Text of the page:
The next morning, before the Count truly wakes up, he thinks about the day to come. Normally, he would buy the newspaper, stop in his favorite bakery for a pastry, and perhaps visit an art gallery or a concert hall before meeting his bankers and joining his friends for lunch at the Jockey Club. He wakes up, remembers his house arrest, and sighs as he acknowledges that he will be doing none of those things.
The Count’s thoughts before he wakes up once again highlight the relative purposelessness of his days prior to his imprisonment, as he doesn’t mention doing anything of true substance. His house arrest thus becomes a drastic, but ultimately worthwhile process of discovering what meaning his life should have.
A young hotel worker delivers the Count’s breakfast. As the boy leaves, the Count asks him to deliver a letter to a man named Konstantin Konstantinovich. The Count then begins his breakfast, which he notes with satisfaction is just as hot as his breakfast had been when he lived three floors lower. As he eats, he notices the hotel’s one-eyed cat has come to examine his new quarters. As the Count looks around himself, he realizes he probably could have done without half of the furniture he kept.
This first morning eventually serves as a counterpoint to a morning years later in which the Count does things for himself rather than having everything done for him. The realization that he has brought too much furniture is a first step in the process of adapting to his new living situation.
The Count surveys the other rooms on the attic level, most of which are blocked from the inside by broken furniture and debris. In the last room on the floor, there is some space into which he can clear his furniture. Dragging most of his possessions into the second room, he reduces the furniture in his own room to the essentials: a desk and chair, a bed and table, and a high-back chair for guests.
The Count acts on this realization that he has brought too much furniture in his first attempt to expand his living space. Knowing that he has really only been allowed a single room, the Count is also forced to move his things himself rather than having bellhops do it for him (as they did when he moved from his third-floor suite).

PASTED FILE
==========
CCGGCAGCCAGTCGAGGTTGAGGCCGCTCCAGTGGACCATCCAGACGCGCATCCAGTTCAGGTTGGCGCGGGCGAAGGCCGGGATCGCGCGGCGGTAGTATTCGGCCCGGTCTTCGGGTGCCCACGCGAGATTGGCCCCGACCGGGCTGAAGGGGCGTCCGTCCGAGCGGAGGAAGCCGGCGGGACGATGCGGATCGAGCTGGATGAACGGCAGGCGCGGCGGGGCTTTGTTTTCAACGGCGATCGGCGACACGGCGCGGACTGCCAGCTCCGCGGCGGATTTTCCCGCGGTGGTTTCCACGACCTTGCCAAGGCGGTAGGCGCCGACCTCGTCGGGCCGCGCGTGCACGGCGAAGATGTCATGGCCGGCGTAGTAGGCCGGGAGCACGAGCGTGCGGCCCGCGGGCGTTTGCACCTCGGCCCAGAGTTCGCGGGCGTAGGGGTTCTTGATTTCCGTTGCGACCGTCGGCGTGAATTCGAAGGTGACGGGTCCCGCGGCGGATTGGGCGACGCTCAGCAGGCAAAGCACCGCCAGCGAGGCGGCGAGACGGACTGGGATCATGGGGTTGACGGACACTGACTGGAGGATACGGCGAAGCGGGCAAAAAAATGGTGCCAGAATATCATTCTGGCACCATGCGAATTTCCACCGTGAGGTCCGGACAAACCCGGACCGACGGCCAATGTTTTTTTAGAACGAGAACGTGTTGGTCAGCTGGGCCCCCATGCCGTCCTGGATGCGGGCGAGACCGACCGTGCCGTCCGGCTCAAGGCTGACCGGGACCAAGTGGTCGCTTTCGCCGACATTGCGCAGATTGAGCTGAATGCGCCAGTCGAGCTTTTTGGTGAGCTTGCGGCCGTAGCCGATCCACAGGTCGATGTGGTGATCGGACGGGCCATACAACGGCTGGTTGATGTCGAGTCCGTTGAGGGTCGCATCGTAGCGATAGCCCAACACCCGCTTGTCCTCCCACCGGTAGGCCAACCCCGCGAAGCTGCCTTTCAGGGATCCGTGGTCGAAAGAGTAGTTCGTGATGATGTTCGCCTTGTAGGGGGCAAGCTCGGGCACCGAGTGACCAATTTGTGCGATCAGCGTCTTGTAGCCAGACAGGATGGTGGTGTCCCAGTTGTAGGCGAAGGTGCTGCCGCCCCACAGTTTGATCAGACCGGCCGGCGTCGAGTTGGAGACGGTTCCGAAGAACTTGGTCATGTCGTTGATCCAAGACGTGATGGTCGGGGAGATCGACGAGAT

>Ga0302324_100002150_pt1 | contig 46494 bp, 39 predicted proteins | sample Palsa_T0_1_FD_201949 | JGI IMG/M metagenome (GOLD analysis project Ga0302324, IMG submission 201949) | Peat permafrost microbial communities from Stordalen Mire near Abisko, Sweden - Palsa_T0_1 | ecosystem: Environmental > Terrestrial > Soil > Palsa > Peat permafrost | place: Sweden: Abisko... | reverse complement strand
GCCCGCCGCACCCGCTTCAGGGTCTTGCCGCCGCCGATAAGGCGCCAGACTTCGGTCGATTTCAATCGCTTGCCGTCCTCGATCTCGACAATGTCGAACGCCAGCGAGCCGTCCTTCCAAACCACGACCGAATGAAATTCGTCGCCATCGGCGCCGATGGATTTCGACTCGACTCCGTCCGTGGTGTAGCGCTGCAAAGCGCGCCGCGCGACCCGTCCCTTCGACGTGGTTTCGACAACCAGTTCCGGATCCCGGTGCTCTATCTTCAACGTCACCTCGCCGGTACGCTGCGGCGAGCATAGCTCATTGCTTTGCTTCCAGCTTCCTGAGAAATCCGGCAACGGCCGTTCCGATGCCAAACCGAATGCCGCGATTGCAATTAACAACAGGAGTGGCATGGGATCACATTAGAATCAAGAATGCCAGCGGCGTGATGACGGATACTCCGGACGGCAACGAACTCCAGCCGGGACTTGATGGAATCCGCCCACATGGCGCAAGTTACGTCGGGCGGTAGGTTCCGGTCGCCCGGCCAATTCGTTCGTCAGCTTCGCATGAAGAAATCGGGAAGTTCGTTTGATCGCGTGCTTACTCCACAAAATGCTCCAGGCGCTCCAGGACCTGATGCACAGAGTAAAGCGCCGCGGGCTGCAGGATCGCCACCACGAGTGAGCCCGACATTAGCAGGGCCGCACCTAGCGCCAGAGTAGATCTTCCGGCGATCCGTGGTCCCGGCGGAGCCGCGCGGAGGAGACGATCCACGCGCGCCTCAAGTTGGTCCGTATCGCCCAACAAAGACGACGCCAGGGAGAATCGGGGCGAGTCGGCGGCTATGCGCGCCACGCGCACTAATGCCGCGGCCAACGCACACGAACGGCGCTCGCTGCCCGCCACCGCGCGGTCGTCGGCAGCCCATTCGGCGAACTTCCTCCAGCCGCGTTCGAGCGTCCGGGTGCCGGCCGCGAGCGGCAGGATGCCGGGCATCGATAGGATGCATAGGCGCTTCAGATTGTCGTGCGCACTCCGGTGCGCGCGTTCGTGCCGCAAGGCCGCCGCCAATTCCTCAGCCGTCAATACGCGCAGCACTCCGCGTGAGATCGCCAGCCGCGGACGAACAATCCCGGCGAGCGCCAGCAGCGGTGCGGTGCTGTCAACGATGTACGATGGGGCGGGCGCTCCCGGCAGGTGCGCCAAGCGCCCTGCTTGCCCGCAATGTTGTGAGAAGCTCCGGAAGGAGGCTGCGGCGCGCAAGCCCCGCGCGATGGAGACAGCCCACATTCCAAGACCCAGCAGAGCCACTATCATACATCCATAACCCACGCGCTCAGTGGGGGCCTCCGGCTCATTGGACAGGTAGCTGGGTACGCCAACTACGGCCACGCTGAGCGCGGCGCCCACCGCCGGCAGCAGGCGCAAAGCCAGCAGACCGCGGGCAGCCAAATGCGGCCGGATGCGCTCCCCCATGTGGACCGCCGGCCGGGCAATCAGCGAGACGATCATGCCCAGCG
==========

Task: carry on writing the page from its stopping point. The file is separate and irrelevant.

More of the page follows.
The Count keeps a single book in his room: the essays of Michel de Montaigne, which he had been meaning to read for a decade. He begins to read the first essay: “By Diverse Means We Arrive at the Same End.” The Count tilts back his chair as he reads.
The fact that the Count cannot get through Montaigne’s essays becomes a running joke throughout the novel, but the book also serves an important purpose later, reinforcing the Count’s sense of life’s order and purpose.
The narrator explains that reading in a tilted chair had long been a habit of the Count’s; in his youth, he and Helena would spend many days together in which he would read aloud as she embroidered. In the present, the Count looks up from Montaigne at his sister’s portrait. He thinks about how kind she had been at that age—fourteen—and how much grace she might have had at age twenty-five.
The narrator here reveals that Helena, like all of the Count’s other relatives, has died. This fact allows the reader to better understand why he ultimately finds the friendships he makes in the hotel so valuable.
There is another knock at the door. The man to whom the Count had penned the letter earlier, Konstantin Konstantinovich, enters. The Count reintroduces himself to Konstantinovich and gestures to his room as a way of showing the man how his financial circumstances have changed. Konstantinovich asks if the Count needs to borrow money. The Count instead shows Konstantinovich one of his gold coins.
As the Count’s financial circumstances have changed, so too has his understanding of what he finds truly necessary in life. As is revealed later, he does not ask Konstantinovich to acquire anything lavish, but instead requests simple, practical comforts.